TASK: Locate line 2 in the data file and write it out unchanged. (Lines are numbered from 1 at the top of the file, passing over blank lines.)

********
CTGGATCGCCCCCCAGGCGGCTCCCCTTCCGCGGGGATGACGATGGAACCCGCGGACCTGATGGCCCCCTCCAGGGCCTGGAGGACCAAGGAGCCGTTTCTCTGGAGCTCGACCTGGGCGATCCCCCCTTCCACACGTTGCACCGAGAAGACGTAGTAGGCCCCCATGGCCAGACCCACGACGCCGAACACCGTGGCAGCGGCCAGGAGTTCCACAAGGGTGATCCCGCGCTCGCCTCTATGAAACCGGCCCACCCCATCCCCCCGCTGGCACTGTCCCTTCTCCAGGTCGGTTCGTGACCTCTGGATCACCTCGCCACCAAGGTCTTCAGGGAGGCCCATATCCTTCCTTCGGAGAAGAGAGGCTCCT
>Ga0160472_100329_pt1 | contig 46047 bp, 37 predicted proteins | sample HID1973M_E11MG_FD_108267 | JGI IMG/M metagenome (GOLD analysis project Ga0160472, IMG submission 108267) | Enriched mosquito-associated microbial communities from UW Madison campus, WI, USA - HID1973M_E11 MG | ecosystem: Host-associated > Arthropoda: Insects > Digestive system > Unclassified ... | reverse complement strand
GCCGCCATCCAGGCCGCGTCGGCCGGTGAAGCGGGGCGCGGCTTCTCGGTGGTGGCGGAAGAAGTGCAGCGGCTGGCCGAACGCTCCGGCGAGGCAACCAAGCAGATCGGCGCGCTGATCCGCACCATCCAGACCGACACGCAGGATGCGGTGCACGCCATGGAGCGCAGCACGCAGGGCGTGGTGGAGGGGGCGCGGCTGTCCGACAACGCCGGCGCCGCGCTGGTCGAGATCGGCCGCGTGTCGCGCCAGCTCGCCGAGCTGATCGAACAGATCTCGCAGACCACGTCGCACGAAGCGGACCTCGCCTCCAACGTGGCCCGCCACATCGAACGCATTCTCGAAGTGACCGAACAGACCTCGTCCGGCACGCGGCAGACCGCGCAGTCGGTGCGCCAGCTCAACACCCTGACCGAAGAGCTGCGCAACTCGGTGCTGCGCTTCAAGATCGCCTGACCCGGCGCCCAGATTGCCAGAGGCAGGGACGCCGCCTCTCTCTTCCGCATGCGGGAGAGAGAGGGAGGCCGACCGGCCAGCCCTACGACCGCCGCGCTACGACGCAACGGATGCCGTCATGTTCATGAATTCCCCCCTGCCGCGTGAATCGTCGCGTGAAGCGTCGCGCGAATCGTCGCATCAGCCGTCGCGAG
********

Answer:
>Ga0160472_100329_pt1 | contig 46047 bp, 37 predicted proteins | sample HID1973M_E11MG_FD_108267 | JGI IMG/M metagenome (GOLD analysis project Ga0160472, IMG submission 108267) | Enriched mosquito-associated microbial communities from UW Madison campus, WI, USA - HID1973M_E11 MG | ecosystem: Host-associated > Arthropoda: Insects > Digestive system > Unclassified ... | reverse complement strand